Sunday, July 29, 2012

What is Real Food?

While riding the tube through London last month, I mentioned to my father-in-law that my favorite restaurant in Arizona is True Food Kitchen.

“What makes it so special?” he asked

I paused, playing a game of mental chess in my head. They serve food, I thought. But, doesn’t every restaurant? No, like real food. As opposed to fake food? Well, yes.

We emerged from the Underground around Saint Paul’s Cathedral and popped in at a little cafe called EAT. With the slogan, The Real Food Restaurant, perhaps EAT could articulate my perspective better. We ordered sandwiches, wraps, and salads. As everyone turned over the packages to read a short list of ingredients, I smiled. Nothing we couldn’t pronounce. Nothing you couldn’t pick up at the local farmer’s market. Just food, the definition of which still remained amorphous. 

With modifiers such as honest, real, whole, and true multiplying faster than yogurt cultures, a consuming public should square up with what exactly we’re eating if not food. And what should we expect from a restaurant, market, or product claiming to provide us real food?
In his book, In Defense of Food, Michael Pollan recounts the first time he heard the advice to “just eat food.” He was baffled. “Of course you should eat food--what else is there to eat?”
Quite a bit, it turns out.

“Today there are thousands of other edible foodlike substances in the supermarket,” Pollan writes, “novel products of food science.” Designed to resemble food, these products seduce us with their health claims and deceive our senses into eating more of them while a profiteering industry churns out new ones each year.
Gulp.

So what is real food? The grassroots movement Real FoodChallenge provides a thorough albeit cumbersome definition:
Real Food is food which truly nourishes producers, consumers, communities, and the earth.  It is a food system--from seed to plate--that fundamentally respects human dignity and health, animal welfare, social justice and environmental sustainability.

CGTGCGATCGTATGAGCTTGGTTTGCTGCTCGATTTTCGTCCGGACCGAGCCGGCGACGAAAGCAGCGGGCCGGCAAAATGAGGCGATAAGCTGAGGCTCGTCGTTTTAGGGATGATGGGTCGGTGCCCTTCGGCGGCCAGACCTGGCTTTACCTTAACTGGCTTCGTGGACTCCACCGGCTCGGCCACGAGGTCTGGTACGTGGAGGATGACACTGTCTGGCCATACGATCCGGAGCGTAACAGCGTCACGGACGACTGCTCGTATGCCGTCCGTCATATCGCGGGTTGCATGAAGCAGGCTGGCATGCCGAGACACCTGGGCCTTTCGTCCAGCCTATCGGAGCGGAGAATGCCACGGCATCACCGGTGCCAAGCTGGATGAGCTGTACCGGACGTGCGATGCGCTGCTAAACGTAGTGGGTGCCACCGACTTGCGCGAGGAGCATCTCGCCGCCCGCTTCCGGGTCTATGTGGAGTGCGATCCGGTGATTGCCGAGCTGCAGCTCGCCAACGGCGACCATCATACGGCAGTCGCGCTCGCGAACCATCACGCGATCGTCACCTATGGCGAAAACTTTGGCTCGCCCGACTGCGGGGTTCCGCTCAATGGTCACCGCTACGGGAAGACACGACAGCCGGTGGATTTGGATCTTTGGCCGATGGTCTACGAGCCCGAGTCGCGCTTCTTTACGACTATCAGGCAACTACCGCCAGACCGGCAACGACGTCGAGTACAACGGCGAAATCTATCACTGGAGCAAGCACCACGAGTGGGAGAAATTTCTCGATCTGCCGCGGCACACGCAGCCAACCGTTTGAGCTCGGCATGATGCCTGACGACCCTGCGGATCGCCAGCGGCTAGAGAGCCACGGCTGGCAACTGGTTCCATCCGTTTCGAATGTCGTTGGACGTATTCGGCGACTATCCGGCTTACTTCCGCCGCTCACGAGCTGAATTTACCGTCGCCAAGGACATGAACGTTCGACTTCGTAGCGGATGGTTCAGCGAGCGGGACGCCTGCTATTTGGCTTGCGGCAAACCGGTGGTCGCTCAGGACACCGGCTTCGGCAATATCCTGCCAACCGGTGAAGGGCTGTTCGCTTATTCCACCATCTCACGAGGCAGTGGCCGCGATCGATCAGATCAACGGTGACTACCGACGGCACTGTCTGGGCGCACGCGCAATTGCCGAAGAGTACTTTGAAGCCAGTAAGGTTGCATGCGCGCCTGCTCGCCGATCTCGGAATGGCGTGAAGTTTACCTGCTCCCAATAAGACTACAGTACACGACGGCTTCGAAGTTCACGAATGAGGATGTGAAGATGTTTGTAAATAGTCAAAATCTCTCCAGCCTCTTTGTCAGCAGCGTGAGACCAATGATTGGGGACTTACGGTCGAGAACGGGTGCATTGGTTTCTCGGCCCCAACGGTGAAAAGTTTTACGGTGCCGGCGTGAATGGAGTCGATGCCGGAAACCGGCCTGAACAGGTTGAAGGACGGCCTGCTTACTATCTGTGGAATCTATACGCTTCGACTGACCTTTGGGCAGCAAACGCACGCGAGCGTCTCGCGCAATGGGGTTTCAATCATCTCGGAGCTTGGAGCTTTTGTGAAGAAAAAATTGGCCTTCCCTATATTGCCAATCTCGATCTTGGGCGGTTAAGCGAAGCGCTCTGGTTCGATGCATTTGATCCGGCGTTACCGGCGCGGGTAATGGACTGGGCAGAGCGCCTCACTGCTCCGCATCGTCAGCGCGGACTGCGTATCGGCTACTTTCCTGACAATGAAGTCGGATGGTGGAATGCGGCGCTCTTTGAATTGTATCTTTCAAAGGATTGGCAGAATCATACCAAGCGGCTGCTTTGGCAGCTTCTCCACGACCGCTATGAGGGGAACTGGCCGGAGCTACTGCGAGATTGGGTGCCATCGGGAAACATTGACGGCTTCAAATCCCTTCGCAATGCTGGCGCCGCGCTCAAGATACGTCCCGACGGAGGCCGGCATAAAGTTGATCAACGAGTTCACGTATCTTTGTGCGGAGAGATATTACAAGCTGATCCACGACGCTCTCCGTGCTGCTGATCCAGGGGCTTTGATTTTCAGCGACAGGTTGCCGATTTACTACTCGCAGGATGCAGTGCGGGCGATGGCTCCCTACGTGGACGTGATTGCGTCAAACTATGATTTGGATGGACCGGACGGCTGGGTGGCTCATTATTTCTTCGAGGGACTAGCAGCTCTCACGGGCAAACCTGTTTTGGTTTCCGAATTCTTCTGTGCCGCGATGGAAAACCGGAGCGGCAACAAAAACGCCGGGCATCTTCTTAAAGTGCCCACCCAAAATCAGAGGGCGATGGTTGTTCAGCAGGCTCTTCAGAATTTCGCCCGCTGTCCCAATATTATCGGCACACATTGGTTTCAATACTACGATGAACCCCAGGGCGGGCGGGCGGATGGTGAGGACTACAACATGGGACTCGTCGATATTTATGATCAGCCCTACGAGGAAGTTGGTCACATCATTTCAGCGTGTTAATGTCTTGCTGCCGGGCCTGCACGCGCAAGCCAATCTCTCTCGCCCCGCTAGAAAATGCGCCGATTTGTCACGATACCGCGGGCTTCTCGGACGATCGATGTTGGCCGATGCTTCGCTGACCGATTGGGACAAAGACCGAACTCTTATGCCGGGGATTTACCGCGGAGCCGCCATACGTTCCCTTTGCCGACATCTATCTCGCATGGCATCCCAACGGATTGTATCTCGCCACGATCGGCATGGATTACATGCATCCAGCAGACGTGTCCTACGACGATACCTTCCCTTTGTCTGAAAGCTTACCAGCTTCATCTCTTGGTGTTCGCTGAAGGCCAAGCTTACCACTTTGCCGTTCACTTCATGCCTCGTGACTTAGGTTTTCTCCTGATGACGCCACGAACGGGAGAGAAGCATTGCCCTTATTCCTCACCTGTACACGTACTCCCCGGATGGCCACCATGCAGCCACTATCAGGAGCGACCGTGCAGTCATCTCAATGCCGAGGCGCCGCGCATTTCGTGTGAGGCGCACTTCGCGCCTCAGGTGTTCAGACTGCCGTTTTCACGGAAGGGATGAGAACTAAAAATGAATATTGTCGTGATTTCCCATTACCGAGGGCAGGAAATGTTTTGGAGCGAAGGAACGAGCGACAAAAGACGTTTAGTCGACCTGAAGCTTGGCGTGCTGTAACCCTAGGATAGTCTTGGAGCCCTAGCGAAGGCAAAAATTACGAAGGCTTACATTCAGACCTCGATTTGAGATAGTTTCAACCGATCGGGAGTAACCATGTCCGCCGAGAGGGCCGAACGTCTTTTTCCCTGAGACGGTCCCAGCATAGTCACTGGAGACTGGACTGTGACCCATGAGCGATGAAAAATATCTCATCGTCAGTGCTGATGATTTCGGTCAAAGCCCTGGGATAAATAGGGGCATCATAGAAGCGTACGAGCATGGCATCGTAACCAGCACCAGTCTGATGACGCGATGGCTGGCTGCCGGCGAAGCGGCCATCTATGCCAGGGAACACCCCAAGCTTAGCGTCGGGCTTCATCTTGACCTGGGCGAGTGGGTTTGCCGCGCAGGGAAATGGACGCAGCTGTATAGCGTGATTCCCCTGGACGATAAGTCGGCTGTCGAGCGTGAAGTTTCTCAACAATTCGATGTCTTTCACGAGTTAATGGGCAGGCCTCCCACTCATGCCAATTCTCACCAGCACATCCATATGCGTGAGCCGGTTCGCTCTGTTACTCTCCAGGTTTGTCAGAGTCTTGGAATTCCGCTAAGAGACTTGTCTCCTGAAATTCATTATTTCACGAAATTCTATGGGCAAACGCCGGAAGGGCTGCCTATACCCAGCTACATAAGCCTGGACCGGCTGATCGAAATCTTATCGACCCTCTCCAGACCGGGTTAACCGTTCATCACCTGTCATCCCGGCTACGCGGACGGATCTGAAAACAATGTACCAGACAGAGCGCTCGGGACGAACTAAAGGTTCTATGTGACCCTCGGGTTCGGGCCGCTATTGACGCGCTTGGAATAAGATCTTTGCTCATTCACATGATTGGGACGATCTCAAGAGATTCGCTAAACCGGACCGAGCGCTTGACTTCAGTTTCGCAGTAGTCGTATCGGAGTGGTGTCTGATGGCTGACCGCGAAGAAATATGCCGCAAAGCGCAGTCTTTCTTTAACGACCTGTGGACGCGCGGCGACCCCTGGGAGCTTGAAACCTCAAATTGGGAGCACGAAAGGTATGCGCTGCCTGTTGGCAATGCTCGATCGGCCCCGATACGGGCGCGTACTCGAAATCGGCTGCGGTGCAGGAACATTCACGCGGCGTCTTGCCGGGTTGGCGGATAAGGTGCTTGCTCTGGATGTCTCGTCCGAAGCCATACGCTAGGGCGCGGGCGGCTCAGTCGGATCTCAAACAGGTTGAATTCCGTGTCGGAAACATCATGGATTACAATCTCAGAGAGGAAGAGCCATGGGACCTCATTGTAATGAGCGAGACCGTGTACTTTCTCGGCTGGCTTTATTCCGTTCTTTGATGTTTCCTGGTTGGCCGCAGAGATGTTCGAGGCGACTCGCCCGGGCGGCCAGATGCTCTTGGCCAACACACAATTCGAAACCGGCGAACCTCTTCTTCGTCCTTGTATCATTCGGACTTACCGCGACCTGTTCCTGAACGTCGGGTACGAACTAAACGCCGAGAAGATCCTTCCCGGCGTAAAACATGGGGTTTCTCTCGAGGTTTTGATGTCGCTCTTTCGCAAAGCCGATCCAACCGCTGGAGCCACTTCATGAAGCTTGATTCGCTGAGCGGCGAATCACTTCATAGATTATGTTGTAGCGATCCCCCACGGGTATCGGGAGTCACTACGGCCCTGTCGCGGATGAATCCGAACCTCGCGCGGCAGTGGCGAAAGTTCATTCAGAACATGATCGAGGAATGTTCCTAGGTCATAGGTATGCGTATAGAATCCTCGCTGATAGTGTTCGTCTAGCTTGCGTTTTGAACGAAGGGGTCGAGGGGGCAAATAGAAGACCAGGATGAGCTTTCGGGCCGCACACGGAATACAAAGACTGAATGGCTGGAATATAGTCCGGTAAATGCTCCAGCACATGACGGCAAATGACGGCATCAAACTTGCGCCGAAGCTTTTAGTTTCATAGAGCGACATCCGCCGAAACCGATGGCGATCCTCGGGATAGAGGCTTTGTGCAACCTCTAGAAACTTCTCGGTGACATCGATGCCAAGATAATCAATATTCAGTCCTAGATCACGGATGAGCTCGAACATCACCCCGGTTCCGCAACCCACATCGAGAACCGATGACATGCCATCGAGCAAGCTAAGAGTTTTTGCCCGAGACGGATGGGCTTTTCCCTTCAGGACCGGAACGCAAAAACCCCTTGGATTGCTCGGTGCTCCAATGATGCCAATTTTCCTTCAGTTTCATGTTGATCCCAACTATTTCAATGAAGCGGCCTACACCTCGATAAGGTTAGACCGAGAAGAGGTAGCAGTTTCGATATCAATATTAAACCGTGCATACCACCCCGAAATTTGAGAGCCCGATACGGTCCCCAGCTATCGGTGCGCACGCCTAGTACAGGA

Okay, so what does that mean? We need something a little more tangible. Something we can tuck into our reusable shopping bag, recycled from a vegetable-ink-dyed, burlap sack of fair-trade, green, Guatemalan coffee beans.
Pollan provides a set of guidelines in In Defense of Food that moves us past the theoretical and into the practical:  
·         Don’t eat anything your great grandmother wouldn’t recognize as food.

·         Avoid food products containing ingredients that are unfamiliar, unpronounceable, more than five in number, or that include high-fructose corn syrup.

·         Avoid food products that make health claims.

·         Shop the peripheries of the supermarket and stay out of the middle.

·         Get out of the supermarket whenever possible.
So let’s put Pollan’s real food rules to the test with a random sample from the local super market. 

It should come as no surprise that a box of toaster pastries with a shelf life extending well into the next congressional term is not food. Assume for a moment that your great grandmother would recognize the frosted brown sugar cinnamon treats as sustenance. That feat aside... (continue reading)

Originally published on Under the Tuscan Gun, the website of the Cooking Channel's show Extra Virgin.

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